“The nonstop onslaught of email, texts, bills to pay—life’s ‘full catastrophe’—throws us into a brain state antithetical to the open focus where serendipitous discoveries thrive. In the tumult of our daily distractions and to-do lists, innovation dead-ends; in open time it flourish . . . Open time lets the creative spirit flourish; tight schedules kill it.”

In this case, rather than stopping the silliness and having students get down to work, Levia let it run its course. And her faith that that time was important was affirmed when, after his slab of clay fell apart from too much water and fart pops, the same student created this:

Opal School Clay Sculpture2Once—and only once that was done—was he ready to pick up a pencil and his writer’s notebook and write this amazing entry: “It’s like a hollow feeling when you fall down. You fall into this pit and you start to swing. You’re in a hole, it’s slippery inside and you have no idea what’s going on. My body shut itself down and I close my eyes and I thought it was dreaming. I was super happy after I did it. You have to face you fears.”

I believe that something was getting processed in this student’s mind as he played. Feelings and ideas were coalescing into powerful images and words, just as his fear transformed into triumph after that incredible fall. And none of that would have happened, I suspect, if he’d been given an onslaught of worksheets and graphic organizers and told to write down, say, some sensory details in boxes labeled ‘sounds’ ‘tastes’ and ‘feel’. Instead Levia gave him the time, space and trust to “encounter the unexpected,” which is a phrase Tom Romano, author of the new book Fearless Writing, shared in a packed-to-the-gills session I attended called “Keeping Poetry Central to Our Core.”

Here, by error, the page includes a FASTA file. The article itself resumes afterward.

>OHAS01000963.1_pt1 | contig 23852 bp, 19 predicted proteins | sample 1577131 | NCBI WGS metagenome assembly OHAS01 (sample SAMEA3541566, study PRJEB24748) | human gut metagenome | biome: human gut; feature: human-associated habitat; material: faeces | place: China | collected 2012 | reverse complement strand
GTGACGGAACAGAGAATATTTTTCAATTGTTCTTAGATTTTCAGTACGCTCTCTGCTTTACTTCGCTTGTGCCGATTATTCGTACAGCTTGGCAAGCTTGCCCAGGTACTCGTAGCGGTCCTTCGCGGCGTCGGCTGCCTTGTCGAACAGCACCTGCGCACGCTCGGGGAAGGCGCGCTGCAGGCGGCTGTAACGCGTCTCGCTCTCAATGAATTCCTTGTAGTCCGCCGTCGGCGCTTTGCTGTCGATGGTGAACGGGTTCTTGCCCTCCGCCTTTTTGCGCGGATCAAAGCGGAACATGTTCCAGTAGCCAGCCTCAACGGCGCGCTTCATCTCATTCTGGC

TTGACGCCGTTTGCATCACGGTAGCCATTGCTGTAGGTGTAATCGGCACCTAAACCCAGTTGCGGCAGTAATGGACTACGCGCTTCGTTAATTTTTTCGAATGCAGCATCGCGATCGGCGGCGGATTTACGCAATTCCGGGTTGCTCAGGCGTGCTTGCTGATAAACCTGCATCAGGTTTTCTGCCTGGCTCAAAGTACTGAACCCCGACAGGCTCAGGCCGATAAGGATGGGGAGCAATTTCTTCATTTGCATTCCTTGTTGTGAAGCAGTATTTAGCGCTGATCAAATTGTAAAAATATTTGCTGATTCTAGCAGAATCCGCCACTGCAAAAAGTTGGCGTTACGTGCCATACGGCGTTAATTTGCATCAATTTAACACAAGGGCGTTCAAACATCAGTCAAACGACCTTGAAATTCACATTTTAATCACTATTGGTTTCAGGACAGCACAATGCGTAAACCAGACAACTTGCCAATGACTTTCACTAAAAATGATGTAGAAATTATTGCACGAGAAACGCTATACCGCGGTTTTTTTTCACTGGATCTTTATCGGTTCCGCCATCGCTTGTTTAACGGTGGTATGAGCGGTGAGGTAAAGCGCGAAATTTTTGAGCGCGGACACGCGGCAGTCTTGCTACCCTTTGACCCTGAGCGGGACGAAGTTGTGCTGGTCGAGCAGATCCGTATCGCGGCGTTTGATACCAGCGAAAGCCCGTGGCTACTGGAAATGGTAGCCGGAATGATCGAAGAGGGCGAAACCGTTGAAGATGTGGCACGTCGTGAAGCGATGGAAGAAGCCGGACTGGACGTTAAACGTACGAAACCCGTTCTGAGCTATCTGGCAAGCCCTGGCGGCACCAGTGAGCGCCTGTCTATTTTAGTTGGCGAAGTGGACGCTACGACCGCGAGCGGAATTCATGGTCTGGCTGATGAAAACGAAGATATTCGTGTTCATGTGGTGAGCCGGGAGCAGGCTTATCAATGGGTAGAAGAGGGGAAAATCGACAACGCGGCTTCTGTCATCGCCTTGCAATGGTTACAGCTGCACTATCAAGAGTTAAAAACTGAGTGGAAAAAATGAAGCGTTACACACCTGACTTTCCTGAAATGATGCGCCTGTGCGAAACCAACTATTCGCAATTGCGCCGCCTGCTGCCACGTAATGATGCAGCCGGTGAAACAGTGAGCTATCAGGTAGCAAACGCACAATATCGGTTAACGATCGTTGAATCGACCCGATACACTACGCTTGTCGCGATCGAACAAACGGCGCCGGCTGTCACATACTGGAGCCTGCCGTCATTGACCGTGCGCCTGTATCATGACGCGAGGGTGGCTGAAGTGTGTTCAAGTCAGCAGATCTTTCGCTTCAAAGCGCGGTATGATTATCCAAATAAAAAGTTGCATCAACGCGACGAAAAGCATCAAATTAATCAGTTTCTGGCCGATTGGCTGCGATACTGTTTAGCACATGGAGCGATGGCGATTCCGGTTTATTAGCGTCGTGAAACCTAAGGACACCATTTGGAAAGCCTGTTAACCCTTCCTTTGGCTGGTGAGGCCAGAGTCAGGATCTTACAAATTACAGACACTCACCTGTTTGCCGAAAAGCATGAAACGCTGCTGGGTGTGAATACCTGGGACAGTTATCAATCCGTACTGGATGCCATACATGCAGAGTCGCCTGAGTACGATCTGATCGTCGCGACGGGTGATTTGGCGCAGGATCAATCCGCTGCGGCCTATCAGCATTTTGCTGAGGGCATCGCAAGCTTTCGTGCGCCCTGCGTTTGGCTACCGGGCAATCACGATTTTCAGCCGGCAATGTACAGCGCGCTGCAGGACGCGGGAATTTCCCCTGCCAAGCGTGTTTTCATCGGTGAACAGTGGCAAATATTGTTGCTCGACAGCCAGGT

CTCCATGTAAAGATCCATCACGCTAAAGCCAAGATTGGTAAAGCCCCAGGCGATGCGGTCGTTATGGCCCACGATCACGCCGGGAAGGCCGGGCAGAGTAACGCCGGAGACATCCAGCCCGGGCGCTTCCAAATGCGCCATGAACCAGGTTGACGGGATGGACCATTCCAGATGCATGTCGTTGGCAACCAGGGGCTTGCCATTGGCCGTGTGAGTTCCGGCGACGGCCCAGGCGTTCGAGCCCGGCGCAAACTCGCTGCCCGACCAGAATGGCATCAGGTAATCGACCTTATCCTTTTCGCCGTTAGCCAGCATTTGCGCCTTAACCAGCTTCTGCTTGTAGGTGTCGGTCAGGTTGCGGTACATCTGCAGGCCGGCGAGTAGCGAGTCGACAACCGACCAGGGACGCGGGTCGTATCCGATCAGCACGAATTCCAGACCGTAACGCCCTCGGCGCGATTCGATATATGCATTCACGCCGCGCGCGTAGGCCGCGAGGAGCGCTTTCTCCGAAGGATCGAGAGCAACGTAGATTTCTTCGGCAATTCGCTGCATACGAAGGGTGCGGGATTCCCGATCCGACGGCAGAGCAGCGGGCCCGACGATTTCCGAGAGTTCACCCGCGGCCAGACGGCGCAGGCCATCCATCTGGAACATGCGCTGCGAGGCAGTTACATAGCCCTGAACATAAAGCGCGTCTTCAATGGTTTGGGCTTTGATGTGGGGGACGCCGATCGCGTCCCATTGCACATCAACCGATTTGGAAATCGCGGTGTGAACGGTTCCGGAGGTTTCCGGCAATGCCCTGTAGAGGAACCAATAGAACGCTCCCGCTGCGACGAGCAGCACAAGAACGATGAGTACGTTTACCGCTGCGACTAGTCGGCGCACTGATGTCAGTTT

Fearless WritingChaired by the ever-gracious Maureen Barbieri, the session also included Georgia Heard and Linda Rief who, along with Tom, reminded the audience again and again that reading and writing aren’t just skills we need to master to secure a place in college or a job but the means by which we can, in Tom’s words, bring “ourselves into realization.”

Tom also shared his attempt to rewrite the Common Core’s Production and Distribution of Writing standards in a more meaningful and gutsy way. Rather than requiring students to “produce clear, coherent writing; develop and strengthen writing; and use technology to produce and publish writing,” he urged us instead to first invite students to:

“Write expansively, trusting the language in them, letting it gush, leading them to surprise and insights that enables them to craft writing of substance, vision and voice.”